Tim Urban Profile: He’s Got The Abs, But Does He Have The Chops To Win ‘Idol’?

'American Idol' Top 12 cheat sheet looks at Urban's strengths and weaknesses.

On Thursday night, “American Idol” revealed its Top 12 finalists for the ninth season of the hit show. MTV News “Idol” expert Jim Cantiello whipped up a handy cheat sheet for each finalist, breaking down each candidate’s journey thus far. He also got the “Idol” hopefuls to weigh in when he caught up with them at Thursday night’s Top 12 Party in Hollywood.

TIM URBAN

What Tim Urban lacks in vocal prowess, he makes up for with perseverance (and teeny-bopper appeal). A last-minute replacement for the disqualified Chris Golightly , the achingly earnest Urban tries to improve each week even though he’s received some nasty reviews. But it appears his young female-skewing fanbase could care less about how the all-American hearththrob sounds. This is “American Teen Idol”!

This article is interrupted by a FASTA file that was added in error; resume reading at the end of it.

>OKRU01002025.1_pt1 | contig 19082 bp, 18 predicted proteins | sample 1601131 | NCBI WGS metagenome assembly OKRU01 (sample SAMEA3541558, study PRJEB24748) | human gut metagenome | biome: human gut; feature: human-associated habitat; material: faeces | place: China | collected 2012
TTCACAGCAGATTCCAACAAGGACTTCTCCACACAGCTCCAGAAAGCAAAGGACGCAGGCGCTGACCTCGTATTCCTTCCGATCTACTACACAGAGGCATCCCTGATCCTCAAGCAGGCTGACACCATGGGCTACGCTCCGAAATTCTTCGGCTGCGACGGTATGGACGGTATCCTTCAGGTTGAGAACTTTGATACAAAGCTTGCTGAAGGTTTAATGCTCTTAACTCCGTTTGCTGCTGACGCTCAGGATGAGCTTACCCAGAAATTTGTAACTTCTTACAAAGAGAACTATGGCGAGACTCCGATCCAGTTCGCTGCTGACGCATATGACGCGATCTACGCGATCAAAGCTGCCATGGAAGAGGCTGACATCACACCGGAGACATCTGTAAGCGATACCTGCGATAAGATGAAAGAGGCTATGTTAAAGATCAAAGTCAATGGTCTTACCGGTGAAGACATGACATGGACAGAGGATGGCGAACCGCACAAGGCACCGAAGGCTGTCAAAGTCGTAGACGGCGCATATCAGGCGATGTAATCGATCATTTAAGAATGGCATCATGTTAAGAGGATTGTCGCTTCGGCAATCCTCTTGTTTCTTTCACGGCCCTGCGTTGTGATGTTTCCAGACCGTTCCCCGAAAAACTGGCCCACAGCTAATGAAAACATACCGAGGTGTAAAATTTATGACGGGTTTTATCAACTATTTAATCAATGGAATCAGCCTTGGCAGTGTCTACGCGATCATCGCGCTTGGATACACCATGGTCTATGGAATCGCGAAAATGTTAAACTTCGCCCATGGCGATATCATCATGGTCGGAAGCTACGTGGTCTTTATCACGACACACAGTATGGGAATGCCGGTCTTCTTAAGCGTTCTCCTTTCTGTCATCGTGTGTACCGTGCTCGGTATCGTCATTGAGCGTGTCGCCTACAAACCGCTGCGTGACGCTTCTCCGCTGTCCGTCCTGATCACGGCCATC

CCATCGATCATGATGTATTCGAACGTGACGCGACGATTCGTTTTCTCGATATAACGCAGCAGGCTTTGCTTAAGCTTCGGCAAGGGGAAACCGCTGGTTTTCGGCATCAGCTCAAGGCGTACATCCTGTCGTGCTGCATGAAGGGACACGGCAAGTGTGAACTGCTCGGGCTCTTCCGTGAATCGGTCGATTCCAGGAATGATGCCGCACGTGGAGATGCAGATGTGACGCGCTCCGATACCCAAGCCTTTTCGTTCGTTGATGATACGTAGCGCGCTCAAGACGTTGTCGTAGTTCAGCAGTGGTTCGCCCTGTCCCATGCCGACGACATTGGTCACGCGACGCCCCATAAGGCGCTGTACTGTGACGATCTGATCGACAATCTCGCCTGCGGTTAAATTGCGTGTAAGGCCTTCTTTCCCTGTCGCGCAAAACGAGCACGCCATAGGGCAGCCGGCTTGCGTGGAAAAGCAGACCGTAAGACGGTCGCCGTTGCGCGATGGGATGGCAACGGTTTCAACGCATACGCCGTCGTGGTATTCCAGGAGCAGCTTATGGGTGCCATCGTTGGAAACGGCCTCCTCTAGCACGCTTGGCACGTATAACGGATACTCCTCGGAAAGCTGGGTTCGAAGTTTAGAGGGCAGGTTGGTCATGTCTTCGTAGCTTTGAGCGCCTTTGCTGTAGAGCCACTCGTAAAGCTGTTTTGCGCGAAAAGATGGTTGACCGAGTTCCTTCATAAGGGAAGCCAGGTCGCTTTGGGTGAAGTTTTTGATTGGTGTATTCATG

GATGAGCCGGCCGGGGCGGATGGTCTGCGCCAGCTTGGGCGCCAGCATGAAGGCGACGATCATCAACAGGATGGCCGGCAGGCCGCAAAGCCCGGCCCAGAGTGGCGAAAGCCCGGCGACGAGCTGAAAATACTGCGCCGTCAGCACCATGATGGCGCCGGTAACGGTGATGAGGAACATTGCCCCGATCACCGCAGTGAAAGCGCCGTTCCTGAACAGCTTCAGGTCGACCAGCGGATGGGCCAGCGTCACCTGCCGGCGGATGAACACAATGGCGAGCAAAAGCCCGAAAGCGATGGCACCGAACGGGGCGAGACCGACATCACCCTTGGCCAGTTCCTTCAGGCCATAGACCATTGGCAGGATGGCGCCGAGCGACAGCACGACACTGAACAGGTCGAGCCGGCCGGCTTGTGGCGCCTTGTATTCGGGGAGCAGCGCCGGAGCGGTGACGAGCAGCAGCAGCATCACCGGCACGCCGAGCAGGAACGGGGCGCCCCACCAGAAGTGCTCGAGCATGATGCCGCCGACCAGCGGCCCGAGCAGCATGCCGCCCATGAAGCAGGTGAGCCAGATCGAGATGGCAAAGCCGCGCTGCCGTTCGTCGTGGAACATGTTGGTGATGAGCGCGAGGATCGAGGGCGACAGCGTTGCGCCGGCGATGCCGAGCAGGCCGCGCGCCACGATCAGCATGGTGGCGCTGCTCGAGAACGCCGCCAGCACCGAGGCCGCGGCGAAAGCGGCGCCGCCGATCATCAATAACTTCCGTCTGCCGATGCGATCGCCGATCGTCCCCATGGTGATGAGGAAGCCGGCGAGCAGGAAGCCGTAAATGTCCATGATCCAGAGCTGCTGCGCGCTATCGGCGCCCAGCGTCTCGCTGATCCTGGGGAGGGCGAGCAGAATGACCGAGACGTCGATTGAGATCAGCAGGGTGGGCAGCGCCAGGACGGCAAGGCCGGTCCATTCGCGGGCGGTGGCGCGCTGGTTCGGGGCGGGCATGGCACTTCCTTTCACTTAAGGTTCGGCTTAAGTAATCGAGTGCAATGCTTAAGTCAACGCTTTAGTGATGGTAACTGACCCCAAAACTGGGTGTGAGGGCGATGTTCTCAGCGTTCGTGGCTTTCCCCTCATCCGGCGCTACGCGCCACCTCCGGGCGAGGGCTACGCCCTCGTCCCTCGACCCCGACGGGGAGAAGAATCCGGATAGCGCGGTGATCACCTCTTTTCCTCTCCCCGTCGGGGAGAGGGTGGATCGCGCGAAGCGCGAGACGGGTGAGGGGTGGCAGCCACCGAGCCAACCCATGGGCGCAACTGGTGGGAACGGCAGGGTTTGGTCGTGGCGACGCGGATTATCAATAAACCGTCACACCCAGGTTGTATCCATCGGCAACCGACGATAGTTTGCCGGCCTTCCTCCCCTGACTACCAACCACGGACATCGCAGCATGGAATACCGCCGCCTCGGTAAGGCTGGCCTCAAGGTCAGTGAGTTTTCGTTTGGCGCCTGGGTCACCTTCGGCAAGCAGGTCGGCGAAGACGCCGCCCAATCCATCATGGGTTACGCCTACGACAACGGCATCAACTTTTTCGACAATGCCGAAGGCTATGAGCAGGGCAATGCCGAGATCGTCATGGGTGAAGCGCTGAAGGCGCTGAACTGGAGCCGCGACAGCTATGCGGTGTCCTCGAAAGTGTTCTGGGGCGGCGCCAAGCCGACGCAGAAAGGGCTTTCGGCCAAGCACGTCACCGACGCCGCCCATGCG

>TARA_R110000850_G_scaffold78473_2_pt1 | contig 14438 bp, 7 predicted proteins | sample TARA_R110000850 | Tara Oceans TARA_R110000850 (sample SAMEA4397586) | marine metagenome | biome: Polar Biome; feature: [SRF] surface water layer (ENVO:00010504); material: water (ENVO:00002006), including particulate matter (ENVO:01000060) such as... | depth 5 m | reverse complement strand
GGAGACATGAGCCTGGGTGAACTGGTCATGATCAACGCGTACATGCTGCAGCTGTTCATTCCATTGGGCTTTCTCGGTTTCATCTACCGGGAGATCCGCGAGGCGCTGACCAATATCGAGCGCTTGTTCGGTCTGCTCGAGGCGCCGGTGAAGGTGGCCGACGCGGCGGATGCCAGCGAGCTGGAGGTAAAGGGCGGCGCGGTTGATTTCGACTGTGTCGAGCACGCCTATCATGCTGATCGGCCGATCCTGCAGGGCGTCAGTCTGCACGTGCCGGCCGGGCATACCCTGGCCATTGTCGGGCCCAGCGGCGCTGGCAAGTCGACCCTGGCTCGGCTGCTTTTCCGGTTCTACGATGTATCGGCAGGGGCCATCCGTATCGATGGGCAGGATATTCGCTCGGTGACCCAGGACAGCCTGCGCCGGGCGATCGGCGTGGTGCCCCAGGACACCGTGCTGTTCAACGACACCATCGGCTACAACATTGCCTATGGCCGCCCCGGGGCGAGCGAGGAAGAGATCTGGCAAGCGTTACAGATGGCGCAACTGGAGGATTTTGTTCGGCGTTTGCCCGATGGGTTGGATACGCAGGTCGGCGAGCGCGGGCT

Best Performance: Wednesday night, Tim attempted Leonard Cohen’s “Hallelujah” and didn’t completely ruin it. Golf clap. In fact, it was so not-terrible that it inspired the judges to stop using Tim as a punching bag and start using him as a huggable body pillow.

Weakest Performance: Featuring the most laughable failed high notes in “Idol” history, Urban’s “Apologize” was worse than some of the “bad” auditions that the show airs in January.

Tragic Backstory: The only human-interest angle we’ve picked up on is his large family. (Think TLC reality-show size.) He’s also displayed an impressive amount of maturity in the face of vicious criticism from the judges. Say what you will about his vocal ability, but you can’t knock his “never give up” attitude.

Why He Will Win: His abs. OK, OK, there’s more to him than that. He has dreamy hair, too.

Why He Will Lose: As Ellen pointed out in his “Idol” debut, Tim’s performances only work if you mute the TV.

What He Should Sing: Does it even matter?

On The One Criticism That’s Stuck With Him: “I try not to take it too much to heart [but] the overall theme that I need to figure out who I am, and just be me. That stuck with me. I kind of got that the first two weeks. And so that’s why the third week I wasn’t going to worry about it, I was just going to be me.”

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